Date of Graduation


Document Type


Degree Type



Statler College of Engineering and Mineral Resources


Mechanical and Aerospace Engineering

Committee Chair

Cosmin E. Dumitrescu

Committee Co-Chair

Nigel N. Clark

Committee Member

Nigel N. Clark

Committee Member

Hailin Li

Committee Member

V'yacheslav Akkerman

Committee Member

Guodong Guo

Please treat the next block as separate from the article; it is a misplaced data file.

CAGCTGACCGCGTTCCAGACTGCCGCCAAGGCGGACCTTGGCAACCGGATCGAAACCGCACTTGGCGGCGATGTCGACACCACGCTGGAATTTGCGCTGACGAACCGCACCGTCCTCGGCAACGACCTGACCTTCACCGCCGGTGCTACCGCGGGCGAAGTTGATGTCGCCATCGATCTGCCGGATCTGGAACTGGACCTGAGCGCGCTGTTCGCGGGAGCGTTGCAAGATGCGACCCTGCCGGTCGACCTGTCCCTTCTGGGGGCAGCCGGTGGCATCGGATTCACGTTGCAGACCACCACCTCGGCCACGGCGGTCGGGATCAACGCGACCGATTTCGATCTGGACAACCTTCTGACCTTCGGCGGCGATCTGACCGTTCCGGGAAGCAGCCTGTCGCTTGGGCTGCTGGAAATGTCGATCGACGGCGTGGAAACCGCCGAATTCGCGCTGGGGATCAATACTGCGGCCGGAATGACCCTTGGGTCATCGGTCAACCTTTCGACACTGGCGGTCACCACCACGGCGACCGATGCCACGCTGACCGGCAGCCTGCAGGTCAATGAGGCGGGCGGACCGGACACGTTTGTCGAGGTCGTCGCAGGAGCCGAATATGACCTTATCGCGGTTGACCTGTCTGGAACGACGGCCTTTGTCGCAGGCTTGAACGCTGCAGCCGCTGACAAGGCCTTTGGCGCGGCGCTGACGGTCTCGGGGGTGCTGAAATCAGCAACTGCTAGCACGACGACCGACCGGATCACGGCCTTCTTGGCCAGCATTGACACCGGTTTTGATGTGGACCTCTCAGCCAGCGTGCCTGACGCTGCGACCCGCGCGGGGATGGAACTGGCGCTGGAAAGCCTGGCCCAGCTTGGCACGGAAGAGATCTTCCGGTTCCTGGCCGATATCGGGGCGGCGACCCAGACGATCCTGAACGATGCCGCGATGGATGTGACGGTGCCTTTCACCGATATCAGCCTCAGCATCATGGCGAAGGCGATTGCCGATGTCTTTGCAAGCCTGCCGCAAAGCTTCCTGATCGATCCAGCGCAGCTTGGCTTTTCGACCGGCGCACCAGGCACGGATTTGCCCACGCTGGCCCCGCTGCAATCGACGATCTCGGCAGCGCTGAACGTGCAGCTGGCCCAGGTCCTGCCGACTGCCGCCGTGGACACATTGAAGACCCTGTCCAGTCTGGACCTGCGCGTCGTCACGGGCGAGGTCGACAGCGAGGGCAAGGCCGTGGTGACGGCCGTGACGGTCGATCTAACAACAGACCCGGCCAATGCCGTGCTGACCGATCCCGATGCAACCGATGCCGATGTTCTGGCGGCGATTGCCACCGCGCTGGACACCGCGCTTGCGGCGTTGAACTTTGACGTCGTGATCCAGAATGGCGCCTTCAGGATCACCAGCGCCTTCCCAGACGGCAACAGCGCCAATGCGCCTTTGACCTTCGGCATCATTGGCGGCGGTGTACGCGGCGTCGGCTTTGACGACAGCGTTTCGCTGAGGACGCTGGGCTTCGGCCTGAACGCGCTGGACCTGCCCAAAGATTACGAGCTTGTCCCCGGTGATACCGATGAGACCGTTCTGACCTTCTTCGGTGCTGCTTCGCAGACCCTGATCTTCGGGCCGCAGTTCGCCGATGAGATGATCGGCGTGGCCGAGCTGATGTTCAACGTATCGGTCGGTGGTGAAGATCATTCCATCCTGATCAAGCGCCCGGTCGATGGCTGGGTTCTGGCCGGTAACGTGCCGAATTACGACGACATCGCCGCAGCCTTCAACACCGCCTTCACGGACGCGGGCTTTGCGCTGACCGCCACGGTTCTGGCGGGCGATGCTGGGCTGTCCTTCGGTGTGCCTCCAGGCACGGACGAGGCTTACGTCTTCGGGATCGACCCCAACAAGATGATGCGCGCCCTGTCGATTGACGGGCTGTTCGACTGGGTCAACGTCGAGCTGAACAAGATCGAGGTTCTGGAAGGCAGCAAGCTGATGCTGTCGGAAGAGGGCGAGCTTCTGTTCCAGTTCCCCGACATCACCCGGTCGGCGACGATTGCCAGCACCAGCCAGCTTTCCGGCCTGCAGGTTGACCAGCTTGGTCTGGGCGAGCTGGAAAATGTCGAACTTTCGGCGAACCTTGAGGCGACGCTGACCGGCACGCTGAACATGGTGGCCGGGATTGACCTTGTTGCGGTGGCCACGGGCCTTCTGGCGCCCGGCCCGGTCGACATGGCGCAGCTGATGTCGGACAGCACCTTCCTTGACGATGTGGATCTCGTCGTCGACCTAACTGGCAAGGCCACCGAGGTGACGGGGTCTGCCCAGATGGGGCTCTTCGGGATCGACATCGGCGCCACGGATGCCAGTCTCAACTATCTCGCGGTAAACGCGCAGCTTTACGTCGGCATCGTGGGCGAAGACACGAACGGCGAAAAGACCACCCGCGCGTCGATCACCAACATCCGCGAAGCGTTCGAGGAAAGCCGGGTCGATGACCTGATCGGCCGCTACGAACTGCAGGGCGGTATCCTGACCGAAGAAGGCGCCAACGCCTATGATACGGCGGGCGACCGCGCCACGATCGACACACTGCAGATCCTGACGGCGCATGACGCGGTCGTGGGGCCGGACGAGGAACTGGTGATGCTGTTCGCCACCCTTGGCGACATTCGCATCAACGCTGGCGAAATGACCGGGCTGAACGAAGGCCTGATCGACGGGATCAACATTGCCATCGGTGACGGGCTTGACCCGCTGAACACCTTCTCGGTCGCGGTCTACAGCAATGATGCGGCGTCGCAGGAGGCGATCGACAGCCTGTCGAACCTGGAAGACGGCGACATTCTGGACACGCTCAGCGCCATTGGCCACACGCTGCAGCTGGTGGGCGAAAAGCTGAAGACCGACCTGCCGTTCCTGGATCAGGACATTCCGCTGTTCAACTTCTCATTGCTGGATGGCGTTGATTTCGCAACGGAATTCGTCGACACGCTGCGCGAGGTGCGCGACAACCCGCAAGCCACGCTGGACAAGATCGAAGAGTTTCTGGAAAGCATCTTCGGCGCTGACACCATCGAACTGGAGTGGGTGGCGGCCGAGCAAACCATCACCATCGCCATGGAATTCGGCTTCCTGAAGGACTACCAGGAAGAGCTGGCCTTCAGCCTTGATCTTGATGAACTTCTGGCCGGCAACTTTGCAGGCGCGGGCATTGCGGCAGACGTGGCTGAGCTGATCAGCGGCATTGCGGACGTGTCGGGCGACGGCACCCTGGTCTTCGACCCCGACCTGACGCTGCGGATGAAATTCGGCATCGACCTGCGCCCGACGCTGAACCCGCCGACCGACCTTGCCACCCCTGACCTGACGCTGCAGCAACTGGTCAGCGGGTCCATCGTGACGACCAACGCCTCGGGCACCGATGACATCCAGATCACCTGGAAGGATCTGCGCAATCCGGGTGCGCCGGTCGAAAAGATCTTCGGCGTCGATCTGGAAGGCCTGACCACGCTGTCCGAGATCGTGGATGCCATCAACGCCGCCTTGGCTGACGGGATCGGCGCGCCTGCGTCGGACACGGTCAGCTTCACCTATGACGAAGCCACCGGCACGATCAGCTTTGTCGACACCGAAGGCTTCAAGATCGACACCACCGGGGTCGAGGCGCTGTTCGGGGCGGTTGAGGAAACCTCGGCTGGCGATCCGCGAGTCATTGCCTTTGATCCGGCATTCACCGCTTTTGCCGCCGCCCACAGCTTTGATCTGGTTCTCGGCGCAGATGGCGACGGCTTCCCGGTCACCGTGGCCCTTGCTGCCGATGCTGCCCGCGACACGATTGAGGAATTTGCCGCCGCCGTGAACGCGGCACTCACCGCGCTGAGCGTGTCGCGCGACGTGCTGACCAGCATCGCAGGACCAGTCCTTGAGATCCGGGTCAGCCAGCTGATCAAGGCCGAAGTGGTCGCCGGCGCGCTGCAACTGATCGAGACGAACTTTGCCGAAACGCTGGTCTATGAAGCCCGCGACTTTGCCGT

The conversion of existing diesel engines to natural-gas spark ignition operation by adding a gas injector in the intake manifold for fuel delivery and replacing the diesel fuel injector with a spark plug to initiate and control the combustion process can reduce U.S. dependence on petroleum imports and curtail engine-out emissions. As the conventional diesel combustion chamber (i.e., flat head and bowl-in-piston) creates high turbulence, the engine can operate leaner, which would increase its efficiency and reduce emissions. However, natural gas combustion in such retrofitted engines presents differences compared to that in conventional spark ignited engines. Subsequently, the main goal of this study was to investigate the characteristics of natural gas combustion inside a diesel-like, fast-burn combustion chamber using a unique array of experimental and numerical tools. The experimental platform consisted of a heavy-duty single-cylinder diesel engine converted to natural-gas spark ignition and operated at a low-speed, lean equivalence ratio, and medium-load condition. The engine can also operate in an optical configuration (i.e., the stock piston and cylinder block can be replaced with a see-through piston and an extended cylinder block), which was used to visualize flame behavior. The optical data indicated a thick and fast-propagated flame in the piston bowl but slower flame propagation inside the squish region. In addition, a 3D numerical model of the optical engine was built to better explain the geometry effects. The simulation results suggested that while the region around the spark plug location experienced a moderate turbulence that helped with the ignition process, the interaction of squish, piston motion, and intake swirl created a highly-turbulent environment that favored the fast burn inside the bowl and stabilized the combustion process. However, the squish region experienced a much lower turbulence, which, combined with the reduced temperature and pressure during the expansion stroke and its higher surface-to-volume ratio, reduced the burning velocity and the flame propagation, but also avoided knocking. Consequently, the bowl-in-piston geometry separated the lean-burn natural gas combustion into two distinct events. To extend the optical findings, the metal engine configuration was used to investigate the effects of gas composition, spark timing, equivalence ratio, and engine speed on the two-stage combustion. The results suggested that operating conditions controlled the magnitude and phasing of the two combustion events. Moreover, 3D CFD simulations of the metal engine configuration showed that the squish region contained an important mixture fraction that would burn much slower and can increase the phasing separation between the two combustion events to a point that a second peak would appear in the heat release rate. Moreover, the rapid-burn event in such an engine was much shorter compared to its traditional definition (i.e., the time in crank angle degrees between the 10% and 90% energy-release fractions). A better solution was to use the inflection points in the apparent heat release to locate the fast burning stage. Specifically, the second inflection point of heat release rate can be regarded as the end of the fast inside-the-bowl burning. Furthermore, the operating conditions controlled the fuel fraction that burned in the squish region before the fuel inside the bowl completely burned, hence the phasing of the late combustion stage. This suggests that squish added to the combustion complexities of such retrofitted engines and that the combustion strategy should optimize the mass of fuel that burns inside the squish region. In addition, the results indicated that the coefficient of variation and standard deviation of peak cylinder pressure are better metrics to evaluate the cycle-to-cycle variations than variations in the indicated mean effective pressure because they were less affected by the combustion event inside the squish region. Overall, the reliable ignition, stable combustion, and the lack of knocking in this 13.3 compression-ratio diesel chamber showed promise for heavy-duty compression ignition engines converted to spark ignition natural gas operation under lean conditions, which would accelerate the introduction of heavy-duty natural gas vehicles in the U.S.A.